|Publication number||US4779630 A|
|Application number||US 07/098,487|
|Publication date||Oct 25, 1988|
|Filing date||Sep 18, 1987|
|Priority date||Sep 18, 1987|
|Publication number||07098487, 098487, US 4779630 A, US 4779630A, US-A-4779630, US4779630 A, US4779630A|
|Inventors||Lorne C. Scharnberg, Ronald G. Eklund, Warren R. Walters|
|Original Assignee||Katecho, Inc.|
|Export Citation||BiBTeX, EndNote, RefMan|
|Patent Citations (6), Referenced by (55), Classifications (11), Legal Events (4)|
|External Links: USPTO, USPTO Assignment, Espacenet|
The present invention relates to a defibrillator pad assembly and a method for using same.
Defibrillation is a process used for patients encountering fibrillation of the heart. The defibrillation process involves placing two electrode paddles on the patient's chest and applying a high density electrical current to the patient so as to stimulate the heart and correct the fibrillation of the heart.
Dry skin on a patient causes the interface between the metal defibrillator paddles and the skin to have a high impedance. This can cause severe skin burns and may cause a significant enough reduction in the current delivered to the heart to prevent successful defibrillation.
Present methods for applying the defibrillator paddles to the skin involve the use of electrically conductive gels which are applied to the patient's skin and which are also applied to the defibrillator paddles. Often the gel is incompletely applied, leaving bare spots between the paddle and the patient's skin. These bare spots may result in burning of the patient's skin during discharge. Also, it is necessary for the user of the paddles to continue to apply pressure between the paddle and the patient's skin so as to insure a positive electrical contact therebetween. The gels do not provide adhesive strength to hold the paddles in place without the operator holding the paddles. Another disadvantage of presently used gels is that the gels can run down the cord of the defibrillator and shock the user during use. The user cannot remove his hands from the defibrillator paddles because the paddles will slide or move away from the proper positioning. It is therefore necessary for the operator to keep both hands on the paddles during the use of the present conductive gels.
Another presently used method for defibrillating involves the use of moisturized polymer pads which are enclosed within an airtight envelope. The pads are removed from the envelope and placed on the patient's chest immediately prior to use. Then the defibrillator paddles are placed over the pads in preparation for their use. The disadvantage of these moisturized pads is that they tend to harden and become brittle after prolonged exposure to the atmosphere. Another disadvantage is that the package holding the pads has to be opened at the time of the emergency to get access to the pads. They can only be used once, and then must be discarded. Furthermore, they do not provide a strong adhesive bond between the patient's chest and the paddles, and therefore as is the case with the use of gels, the operator must continue to keep both hands on the paddles in order to hold them in place.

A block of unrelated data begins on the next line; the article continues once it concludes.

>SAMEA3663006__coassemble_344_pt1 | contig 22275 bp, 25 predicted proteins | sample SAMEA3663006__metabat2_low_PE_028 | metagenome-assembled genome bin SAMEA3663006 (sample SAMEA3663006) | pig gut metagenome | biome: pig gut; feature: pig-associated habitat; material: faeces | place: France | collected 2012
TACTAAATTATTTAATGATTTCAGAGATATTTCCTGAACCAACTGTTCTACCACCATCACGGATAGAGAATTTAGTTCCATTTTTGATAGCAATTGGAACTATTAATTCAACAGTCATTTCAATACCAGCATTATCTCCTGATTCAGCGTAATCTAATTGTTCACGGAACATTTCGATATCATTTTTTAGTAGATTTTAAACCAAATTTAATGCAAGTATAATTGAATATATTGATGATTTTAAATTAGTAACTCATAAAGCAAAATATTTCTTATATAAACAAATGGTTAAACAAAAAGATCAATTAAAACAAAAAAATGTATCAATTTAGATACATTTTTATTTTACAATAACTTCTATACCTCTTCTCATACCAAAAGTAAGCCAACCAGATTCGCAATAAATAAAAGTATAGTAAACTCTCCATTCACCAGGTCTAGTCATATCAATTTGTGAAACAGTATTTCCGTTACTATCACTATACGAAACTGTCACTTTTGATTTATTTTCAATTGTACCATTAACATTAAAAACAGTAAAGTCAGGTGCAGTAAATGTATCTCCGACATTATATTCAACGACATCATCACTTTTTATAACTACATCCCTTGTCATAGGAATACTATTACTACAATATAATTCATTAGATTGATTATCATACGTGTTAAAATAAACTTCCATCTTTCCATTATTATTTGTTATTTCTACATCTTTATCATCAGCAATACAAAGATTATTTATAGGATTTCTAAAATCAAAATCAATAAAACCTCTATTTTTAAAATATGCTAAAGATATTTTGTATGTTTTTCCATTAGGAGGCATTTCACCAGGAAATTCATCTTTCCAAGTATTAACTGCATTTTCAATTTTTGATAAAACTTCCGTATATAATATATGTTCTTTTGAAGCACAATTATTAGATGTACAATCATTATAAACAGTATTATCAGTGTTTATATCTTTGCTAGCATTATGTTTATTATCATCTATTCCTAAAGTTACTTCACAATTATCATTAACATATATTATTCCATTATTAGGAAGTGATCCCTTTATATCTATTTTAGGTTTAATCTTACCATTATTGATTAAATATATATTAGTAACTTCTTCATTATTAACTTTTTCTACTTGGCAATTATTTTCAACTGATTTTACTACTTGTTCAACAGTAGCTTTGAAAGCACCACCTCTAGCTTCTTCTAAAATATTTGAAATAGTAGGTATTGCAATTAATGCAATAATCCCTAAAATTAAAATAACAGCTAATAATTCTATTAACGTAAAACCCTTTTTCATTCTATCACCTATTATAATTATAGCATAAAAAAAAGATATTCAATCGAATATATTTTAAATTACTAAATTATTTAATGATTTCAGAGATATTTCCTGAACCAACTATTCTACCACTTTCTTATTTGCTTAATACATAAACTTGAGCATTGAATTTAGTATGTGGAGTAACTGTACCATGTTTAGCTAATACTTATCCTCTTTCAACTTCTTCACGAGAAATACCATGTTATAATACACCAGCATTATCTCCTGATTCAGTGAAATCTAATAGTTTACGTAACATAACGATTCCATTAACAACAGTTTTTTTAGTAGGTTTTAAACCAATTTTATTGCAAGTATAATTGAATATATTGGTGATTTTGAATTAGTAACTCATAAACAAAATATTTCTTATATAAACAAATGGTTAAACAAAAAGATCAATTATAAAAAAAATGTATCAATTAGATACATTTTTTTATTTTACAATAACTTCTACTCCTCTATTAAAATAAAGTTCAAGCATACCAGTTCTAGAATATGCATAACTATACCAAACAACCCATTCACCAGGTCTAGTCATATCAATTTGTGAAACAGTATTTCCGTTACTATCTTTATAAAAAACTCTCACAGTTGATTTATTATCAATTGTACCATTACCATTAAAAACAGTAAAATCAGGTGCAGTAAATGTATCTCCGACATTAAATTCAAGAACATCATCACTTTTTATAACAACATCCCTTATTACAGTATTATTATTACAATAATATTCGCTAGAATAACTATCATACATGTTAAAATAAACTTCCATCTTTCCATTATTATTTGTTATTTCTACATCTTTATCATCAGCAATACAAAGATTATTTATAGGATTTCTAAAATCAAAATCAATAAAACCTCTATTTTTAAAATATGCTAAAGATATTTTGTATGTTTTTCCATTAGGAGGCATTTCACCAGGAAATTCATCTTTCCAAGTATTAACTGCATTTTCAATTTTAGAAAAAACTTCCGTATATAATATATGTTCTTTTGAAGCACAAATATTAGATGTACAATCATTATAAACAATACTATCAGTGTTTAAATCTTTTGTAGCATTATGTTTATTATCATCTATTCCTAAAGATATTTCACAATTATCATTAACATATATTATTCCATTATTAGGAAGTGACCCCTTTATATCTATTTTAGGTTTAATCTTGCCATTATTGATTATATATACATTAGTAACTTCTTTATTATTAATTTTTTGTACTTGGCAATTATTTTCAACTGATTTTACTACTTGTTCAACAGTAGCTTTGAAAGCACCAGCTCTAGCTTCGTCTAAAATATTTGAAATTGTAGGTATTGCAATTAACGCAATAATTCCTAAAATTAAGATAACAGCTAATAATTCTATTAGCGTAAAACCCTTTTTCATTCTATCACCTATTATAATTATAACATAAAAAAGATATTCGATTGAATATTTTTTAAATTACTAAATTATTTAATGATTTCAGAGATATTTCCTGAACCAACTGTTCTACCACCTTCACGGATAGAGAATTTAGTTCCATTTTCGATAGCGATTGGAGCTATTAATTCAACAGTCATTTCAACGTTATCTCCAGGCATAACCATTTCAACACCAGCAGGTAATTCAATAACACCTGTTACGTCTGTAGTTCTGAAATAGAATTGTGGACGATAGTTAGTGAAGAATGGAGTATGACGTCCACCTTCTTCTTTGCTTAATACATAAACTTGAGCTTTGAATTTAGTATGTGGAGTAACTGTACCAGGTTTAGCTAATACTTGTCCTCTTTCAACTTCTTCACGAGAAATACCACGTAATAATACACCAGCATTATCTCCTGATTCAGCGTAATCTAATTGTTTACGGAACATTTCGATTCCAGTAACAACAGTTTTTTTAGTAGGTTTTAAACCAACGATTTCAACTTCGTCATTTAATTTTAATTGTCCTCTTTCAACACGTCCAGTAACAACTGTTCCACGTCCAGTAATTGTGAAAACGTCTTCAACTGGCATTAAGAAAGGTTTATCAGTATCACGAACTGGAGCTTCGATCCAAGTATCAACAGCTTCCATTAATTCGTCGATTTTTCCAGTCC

None of the present methods for defibrillating permit the defibrillator paddles to be pre-loaded with conductive pads prior to the time the patient is encountered. The moisturized pads cannot be removed from their sealed envelopes until just prior to their application to the patient's chest. They cannot be pre-applied to the paddles and stored with the paddles in the defibrillator machine.
Therefore, a primary object of the present invention is the provision of an improved defibrillator pad assembly and method for using same.
Another further object of the present invention is the provision of a defibrillator pad assembly which utilizes conductive pads which can be placed on the defibrillator paddles and used a number of times on the same patient.
A further object of the present invention is the provision of an improved defibrillator pad assembly which utilizes a pad which can be placed on the defibrillator paddles and stored with the paddles in the defibrillator machine well in advance of the time that the paddles are used for a patient.